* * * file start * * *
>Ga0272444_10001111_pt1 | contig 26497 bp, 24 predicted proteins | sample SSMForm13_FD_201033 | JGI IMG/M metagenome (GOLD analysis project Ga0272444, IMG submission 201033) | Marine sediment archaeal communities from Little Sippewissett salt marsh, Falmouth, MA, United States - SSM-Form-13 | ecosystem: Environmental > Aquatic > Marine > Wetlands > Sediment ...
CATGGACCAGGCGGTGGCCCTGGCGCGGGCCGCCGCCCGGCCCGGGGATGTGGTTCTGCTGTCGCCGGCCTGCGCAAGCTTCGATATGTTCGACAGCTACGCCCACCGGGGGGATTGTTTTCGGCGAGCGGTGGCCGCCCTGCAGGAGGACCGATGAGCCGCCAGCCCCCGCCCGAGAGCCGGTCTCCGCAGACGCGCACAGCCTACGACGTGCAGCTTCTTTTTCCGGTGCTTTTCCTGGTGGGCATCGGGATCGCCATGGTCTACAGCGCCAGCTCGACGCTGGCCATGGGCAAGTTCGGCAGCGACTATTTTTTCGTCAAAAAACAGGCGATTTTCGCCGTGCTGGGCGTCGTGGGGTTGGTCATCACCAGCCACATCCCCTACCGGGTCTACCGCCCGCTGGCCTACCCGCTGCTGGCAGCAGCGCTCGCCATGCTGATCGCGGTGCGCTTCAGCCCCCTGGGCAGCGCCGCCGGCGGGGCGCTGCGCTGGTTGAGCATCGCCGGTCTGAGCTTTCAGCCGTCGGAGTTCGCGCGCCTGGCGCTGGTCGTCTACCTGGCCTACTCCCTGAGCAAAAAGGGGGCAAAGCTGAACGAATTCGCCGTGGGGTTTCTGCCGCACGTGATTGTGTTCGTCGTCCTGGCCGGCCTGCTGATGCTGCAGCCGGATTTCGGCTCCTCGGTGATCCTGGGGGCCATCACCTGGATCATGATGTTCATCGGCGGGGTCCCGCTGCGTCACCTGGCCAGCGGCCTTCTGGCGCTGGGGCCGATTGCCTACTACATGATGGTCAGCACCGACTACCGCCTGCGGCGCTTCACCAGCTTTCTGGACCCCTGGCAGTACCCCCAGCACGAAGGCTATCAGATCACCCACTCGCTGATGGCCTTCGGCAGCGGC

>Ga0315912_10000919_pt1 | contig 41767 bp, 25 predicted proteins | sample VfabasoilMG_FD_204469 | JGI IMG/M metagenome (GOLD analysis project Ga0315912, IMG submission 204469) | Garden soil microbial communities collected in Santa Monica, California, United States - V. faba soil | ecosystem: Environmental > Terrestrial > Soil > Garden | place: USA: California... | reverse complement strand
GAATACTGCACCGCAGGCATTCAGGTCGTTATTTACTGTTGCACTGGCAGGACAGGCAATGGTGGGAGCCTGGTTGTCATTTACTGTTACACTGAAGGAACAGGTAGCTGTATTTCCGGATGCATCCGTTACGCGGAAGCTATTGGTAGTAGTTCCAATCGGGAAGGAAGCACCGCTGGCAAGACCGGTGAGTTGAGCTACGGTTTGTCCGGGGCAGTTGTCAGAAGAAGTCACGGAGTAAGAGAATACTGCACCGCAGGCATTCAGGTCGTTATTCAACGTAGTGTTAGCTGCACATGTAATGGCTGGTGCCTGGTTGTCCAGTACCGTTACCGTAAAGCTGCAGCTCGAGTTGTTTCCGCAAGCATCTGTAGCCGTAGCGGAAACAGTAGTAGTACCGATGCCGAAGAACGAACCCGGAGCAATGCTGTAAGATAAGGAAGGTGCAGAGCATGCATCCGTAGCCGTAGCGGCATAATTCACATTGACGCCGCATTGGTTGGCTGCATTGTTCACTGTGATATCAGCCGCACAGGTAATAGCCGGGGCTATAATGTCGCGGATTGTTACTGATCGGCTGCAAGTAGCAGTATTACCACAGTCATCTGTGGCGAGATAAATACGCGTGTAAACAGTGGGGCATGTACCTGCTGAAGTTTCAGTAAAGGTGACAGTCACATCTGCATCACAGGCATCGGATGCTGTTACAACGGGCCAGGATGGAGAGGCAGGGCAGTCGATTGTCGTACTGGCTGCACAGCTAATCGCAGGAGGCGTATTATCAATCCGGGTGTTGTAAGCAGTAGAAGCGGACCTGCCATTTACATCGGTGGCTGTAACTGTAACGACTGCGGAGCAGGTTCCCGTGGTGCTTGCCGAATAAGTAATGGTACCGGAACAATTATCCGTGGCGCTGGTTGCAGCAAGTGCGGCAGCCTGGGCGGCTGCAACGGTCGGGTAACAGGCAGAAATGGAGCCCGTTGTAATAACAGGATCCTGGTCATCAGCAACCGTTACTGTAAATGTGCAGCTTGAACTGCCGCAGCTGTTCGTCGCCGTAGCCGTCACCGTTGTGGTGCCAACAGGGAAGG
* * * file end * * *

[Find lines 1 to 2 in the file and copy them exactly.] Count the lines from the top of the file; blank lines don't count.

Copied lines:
>Ga0272444_10001111_pt1 | contig 26497 bp, 24 predicted proteins | sample SSMForm13_FD_201033 | JGI IMG/M metagenome (GOLD analysis project Ga0272444, IMG submission 201033) | Marine sediment archaeal communities from Little Sippewissett salt marsh, Falmouth, MA, United States - SSM-Form-13 | ecosystem: Environmental > Aquatic > Marine > Wetlands > Sediment ...
CATGGACCAGGCGGTGGCCCTGGCGCGGGCCGCCGCCCGGCCCGGGGATGTGGTTCTGCTGTCGCCGGCCTGCGCAAGCTTCGATATGTTCGACAGCTACGCCCACCGGGGGGATTGTTTTCGGCGAGCGGTGGCCGCCCTGCAGGAGGACCGATGAGCCGCCAGCCCCCGCCCGAGAGCCGGTCTCCGCAGACGCGCACAGCCTACGACGTGCAGCTTCTTTTTCCGGTGCTTTTCCTGGTGGGCATCGGGATCGCCATGGTCTACAGCGCCAGCTCGACGCTGGCCATGGGCAAGTTCGGCAGCGACTATTTTTTCGTCAAAAAACAGGCGATTTTCGCCGTGCTGGGCGTCGTGGGGTTGGTCATCACCAGCCACATCCCCTACCGGGTCTACCGCCCGCTGGCCTACCCGCTGCTGGCAGCAGCGCTCGCCATGCTGATCGCGGTGCGCTTCAGCCCCCTGGGCAGCGCCGCCGGCGGGGCGCTGCGCTGGTTGAGCATCGCCGGTCTGAGCTTTCAGCCGTCGGAGTTCGCGCGCCTGGCGCTGGTCGTCTACCTGGCCTACTCCCTGAGCAAAAAGGGGGCAAAGCTGAACGAATTCGCCGTGGGGTTTCTGCCGCACGTGATTGTGTTCGTCGTCCTGGCCGGCCTGCTGATGCTGCAGCCGGATTTCGGCTCCTCGGTGATCCTGGGGGCCATCACCTGGATCATGATGTTCATCGGCGGGGTCCCGCTGCGTCACCTGGCCAGCGGCCTTCTGGCGCTGGGGCCGATTGCCTACTACATGATGGTCAGCACCGACTACCGCCTGCGGCGCTTCACCAGCTTTCTGGACCCCTGGCAGTACCCCCAGCACGAAGGCTATCAGATCACCCACTCGCTGATGGCCTTCGGCAGCGGC